Group Show Celebrates Nature at Addison Ripley
As a hopeful prelude to Spring, Addison/Ripley Fine Art has briought together, under the stewardship of longtime gallery artist, Jackie Battenfield, Natural Allusions, an exhibition which includes her work as well at that of some of her peers. These seven artists, working in New York, Washington, DC and Berlin, refer to, take from and are, obviously captivated by nature in all its comely display, but as one artist, Carson Fox, puts so succinctly, "I am interested in beauty but I mistrust it."
The artists in Natural Allusions are inspired by nature. They probe into and deconstruct elements of landscape and botanical forms in their grandeur, chaos and growth to reaffirm our enduring connection to the physical realm. The exhibition features work that explore specific aspects of nature through painting, photography, prints and sculpture. The artists strip down, enlarge, and reconstruct to present the complexity of natural systems and to analyze the basic elements of landscape.
Julia Bloom's paintings and standing structures poetically assess the innate architecture of tree trunks and the humble bird's nest to capture the fragility and evanescence of light, air and shadow found in the forest. Hints of landscape emerge in Isabel Manalo's mixed media works, like a puzzle to be solved through judicially collaged snippets of foliage, forests and bare trees.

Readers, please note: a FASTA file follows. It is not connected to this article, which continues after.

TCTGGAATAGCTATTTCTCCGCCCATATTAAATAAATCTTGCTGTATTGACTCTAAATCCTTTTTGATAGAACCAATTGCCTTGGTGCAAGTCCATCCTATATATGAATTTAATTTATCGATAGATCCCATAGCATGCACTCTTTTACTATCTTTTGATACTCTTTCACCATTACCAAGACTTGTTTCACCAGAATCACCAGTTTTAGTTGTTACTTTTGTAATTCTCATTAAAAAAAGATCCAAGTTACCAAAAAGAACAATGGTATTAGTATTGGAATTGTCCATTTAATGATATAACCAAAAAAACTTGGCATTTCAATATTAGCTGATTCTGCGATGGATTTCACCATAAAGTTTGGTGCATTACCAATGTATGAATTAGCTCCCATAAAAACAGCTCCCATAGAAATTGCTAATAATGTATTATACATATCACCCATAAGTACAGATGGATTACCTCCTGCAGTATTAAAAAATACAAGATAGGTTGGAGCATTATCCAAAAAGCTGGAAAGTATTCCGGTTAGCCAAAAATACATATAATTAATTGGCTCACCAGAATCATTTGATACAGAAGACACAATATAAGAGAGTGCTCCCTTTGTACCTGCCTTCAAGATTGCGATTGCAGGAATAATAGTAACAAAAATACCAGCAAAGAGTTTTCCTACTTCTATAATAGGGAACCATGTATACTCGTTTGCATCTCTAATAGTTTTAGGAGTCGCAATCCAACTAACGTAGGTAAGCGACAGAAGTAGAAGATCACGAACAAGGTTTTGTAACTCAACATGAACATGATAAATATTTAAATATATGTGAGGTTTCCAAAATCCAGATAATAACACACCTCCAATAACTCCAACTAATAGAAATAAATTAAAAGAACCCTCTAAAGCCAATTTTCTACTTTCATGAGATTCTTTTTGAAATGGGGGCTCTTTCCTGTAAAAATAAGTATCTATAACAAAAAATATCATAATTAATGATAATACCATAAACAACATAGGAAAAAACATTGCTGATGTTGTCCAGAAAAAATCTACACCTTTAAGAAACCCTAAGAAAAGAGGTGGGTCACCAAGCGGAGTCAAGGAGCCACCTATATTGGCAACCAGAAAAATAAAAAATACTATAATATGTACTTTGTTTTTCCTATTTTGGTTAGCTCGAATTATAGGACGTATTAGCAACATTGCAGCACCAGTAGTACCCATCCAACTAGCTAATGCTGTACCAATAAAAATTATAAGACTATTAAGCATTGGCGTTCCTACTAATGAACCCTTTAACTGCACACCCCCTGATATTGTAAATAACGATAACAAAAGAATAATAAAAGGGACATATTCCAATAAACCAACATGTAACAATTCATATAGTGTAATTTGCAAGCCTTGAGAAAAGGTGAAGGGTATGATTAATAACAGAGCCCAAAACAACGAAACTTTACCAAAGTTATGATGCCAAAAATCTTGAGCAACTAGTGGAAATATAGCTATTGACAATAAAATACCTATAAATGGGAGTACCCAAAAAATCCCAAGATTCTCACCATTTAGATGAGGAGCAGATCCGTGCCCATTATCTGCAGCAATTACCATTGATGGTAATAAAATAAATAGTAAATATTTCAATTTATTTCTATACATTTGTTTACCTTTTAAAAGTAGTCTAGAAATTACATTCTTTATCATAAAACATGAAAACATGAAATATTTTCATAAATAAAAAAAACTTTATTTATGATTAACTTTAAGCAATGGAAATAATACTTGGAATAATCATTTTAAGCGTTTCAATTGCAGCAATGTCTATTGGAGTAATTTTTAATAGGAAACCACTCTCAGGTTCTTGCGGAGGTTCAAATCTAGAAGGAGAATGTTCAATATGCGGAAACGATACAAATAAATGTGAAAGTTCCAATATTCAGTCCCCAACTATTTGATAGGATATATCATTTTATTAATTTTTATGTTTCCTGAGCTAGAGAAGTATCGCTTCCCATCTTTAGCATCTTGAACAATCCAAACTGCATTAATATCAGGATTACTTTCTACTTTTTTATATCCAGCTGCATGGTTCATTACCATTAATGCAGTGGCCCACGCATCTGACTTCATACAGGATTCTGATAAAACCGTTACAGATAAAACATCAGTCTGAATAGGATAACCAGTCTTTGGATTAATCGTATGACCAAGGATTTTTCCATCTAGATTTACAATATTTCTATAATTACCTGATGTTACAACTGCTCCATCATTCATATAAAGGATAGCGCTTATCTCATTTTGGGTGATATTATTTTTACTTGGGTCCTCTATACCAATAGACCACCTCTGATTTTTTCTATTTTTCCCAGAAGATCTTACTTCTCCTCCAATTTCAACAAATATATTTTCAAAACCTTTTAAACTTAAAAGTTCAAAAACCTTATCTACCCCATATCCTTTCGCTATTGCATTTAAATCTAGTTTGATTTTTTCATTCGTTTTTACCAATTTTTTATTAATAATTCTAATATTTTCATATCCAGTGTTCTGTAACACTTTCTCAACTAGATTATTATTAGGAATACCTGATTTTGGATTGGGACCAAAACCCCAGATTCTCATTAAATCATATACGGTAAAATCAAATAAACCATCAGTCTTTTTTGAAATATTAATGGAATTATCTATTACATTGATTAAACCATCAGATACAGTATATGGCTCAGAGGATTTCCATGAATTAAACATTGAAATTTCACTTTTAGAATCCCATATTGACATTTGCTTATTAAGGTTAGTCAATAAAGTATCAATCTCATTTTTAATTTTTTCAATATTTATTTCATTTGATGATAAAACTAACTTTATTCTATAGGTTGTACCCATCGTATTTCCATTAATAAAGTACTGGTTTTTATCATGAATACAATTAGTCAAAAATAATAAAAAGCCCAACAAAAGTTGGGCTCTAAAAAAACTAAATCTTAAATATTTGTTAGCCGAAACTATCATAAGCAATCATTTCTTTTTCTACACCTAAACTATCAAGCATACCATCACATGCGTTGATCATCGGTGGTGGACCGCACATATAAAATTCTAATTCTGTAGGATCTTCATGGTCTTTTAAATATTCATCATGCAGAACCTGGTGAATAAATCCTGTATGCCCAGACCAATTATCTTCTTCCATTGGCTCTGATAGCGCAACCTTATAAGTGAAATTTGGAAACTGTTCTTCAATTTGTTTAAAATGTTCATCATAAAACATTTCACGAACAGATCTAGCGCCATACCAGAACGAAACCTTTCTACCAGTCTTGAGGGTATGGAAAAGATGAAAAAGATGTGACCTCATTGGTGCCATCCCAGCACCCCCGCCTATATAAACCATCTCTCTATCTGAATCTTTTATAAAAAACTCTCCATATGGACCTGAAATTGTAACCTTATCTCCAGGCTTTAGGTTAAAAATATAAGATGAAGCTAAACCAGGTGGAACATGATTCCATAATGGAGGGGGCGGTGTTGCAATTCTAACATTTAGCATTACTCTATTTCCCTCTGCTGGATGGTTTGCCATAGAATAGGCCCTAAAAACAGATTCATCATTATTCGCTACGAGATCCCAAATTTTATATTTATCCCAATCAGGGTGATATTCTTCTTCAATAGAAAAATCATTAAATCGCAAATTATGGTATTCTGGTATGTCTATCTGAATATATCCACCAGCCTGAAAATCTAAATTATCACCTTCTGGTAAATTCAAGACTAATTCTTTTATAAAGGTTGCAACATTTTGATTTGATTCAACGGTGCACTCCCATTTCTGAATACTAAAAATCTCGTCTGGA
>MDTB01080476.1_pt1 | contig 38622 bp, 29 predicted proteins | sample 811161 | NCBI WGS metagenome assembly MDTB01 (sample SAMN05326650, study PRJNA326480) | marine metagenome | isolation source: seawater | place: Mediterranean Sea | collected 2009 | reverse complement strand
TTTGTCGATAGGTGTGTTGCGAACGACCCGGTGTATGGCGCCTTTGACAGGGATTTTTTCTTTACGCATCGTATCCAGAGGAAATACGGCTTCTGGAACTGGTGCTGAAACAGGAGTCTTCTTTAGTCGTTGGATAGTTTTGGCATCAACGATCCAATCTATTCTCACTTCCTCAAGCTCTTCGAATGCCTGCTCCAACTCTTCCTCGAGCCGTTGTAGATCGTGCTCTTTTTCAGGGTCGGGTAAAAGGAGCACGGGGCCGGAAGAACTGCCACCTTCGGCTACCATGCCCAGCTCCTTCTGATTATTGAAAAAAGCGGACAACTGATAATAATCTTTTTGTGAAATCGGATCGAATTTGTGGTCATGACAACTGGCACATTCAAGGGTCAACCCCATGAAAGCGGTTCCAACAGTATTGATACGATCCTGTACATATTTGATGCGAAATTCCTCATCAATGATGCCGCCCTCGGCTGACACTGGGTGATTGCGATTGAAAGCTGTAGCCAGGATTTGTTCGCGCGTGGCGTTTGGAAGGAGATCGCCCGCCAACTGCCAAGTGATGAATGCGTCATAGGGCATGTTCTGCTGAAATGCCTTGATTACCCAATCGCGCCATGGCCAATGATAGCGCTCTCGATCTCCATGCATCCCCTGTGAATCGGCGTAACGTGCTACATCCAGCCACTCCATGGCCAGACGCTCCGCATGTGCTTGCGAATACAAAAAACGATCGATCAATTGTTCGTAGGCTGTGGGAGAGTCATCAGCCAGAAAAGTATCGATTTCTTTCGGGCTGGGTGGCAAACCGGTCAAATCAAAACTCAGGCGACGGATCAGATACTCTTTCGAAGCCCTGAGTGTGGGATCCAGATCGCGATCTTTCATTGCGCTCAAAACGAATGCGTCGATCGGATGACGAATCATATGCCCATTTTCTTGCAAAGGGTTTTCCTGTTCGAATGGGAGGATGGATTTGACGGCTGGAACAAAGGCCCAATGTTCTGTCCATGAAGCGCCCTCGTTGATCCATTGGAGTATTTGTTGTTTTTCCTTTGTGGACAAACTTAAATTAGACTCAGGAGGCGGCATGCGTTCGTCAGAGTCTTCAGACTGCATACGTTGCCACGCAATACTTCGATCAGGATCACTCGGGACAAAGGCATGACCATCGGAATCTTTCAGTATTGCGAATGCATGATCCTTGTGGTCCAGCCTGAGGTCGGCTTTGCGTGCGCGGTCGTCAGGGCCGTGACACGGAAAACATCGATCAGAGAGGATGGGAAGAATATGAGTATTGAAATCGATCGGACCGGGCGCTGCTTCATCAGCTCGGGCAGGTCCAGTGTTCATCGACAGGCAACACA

Themes of continuance resound as Carson Fox mines the crystalline and coral forms, thousands of years in the making, in her vividly hued cast and carved resin freestanding structures and wall installation. In sharp contrast, Judy Hoffman's ceramic sculptures use the malleability of clay to evoke ancient, caked, and encrusted organisms arising from primordial ooze.
Linda Cumming's photographs literally cascade from the walls of the gallery, depicting the interplay of light and movement on a river's rippling surface, created by her hand, submerged drawings, wind, and current. Reconstructing the unfolding and leafing of a branching tree limb, Jackie Battenfield's luminous paintings on translucent Mylar, also explore the distinctive evaporation patterns of paint pigments suspended in an aqueous mix.
Merle Temkin approaches her canvases from a sculptor's perspective, beginning with a tree's silhouette and using paint to "carve away" at the negative space and retaining the edges of each color layer until the lacey, branching form is revealed.
Natural Allusions is on exhibit through March 14, 2015.
Addison/Ripley Fine Art is located at 1670 Wisconsion Avenue in Georgetown. Tel: 202.338.5180